Ph.D. candidate Faye Yik-Wei Chan shares research from her thesis on the legal status of Chinese Indonesian Women, 1930-2014.
During the 1980s and 1990s, Susi Susanti was a young badminton prodigy who successfully represented Indonesia at international tournaments. She won a gold medal at the 1992 Olympic Games in Barcelona and a bronze at the 1996 Games in Atlanta. She was hailed by the public and government officialdom alike in her homeland as a true Indonesian patriot and the pride of the Indonesian nation-state.
However, in 1985 when Susi first applied for an Indonesian passport, she was told to produce proof of her parents’ Indonesian citizenship, their respective SBKRI (Surat Bukti Kewarganegaraan Republik Indonesia: Proof of Indonesian Citizenship Document), and more specifically, the SBKRI of her father. He had an indigenous grandmother, and his generation was the fourth to be born in Indonesia, but he was still deemed to be of Chinese descent by the authorities. The tiresome rigmarole would be repeated every time Susi renewed her passport.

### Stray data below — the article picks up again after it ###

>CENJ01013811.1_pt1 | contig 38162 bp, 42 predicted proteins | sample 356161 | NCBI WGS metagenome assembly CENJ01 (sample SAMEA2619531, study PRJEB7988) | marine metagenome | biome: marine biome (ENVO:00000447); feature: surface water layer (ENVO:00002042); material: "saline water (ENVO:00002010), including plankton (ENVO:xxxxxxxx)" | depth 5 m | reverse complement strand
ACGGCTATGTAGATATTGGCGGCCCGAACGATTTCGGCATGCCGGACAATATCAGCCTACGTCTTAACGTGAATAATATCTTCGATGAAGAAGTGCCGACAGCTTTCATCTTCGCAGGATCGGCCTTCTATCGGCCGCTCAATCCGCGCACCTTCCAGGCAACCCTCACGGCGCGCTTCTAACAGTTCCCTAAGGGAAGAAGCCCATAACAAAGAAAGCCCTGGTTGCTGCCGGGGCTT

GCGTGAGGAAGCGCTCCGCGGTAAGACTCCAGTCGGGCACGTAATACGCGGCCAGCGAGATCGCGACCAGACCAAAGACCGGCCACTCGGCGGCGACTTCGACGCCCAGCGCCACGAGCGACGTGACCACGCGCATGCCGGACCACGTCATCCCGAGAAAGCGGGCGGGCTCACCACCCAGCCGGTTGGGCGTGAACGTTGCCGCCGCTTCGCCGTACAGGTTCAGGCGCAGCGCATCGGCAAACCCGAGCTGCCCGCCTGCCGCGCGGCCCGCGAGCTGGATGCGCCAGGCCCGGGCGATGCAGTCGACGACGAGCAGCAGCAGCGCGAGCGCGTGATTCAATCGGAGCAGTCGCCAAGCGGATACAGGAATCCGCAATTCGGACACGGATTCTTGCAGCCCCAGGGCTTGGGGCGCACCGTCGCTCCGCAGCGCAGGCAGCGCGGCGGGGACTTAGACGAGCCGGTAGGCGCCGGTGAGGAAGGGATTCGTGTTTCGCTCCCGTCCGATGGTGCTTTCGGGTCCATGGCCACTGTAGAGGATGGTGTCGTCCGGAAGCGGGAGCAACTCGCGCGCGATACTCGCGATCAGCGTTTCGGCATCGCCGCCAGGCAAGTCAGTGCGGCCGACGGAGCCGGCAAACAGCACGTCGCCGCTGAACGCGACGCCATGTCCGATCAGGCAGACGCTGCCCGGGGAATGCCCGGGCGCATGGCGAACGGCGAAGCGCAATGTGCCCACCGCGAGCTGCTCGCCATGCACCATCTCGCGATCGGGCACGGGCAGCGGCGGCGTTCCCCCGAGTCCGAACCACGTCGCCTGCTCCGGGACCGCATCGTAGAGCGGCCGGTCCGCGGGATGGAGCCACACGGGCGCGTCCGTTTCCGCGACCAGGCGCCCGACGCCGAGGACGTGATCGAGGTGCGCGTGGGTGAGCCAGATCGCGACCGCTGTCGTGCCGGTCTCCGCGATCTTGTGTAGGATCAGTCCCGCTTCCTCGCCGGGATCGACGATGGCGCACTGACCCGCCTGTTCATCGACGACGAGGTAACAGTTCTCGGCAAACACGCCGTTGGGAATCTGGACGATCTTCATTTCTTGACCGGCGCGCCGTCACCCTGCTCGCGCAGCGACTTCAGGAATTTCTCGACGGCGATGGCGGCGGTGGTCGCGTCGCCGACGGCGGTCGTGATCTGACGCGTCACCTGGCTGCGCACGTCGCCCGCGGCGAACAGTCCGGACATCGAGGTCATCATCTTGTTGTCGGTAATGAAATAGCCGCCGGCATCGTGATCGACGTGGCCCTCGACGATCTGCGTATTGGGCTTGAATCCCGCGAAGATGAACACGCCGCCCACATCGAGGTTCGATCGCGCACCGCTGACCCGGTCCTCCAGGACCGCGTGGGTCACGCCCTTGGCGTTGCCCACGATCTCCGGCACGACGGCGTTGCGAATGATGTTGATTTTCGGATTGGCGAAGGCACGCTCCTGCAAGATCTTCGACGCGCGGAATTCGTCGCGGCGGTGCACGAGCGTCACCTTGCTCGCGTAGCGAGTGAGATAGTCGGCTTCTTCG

As an example of legislated discrimination, the SBKRI was particularly exclusive in that it had been created with the ethnic Chinese in mind; the wording of the text specified its target group as ‘aliens’ or persons of ‘alien’ descent. Every Indonesia-born person of Chinese descent was required to obtain it as irrefutable proof of their existence as citizens of the Indonesian republic.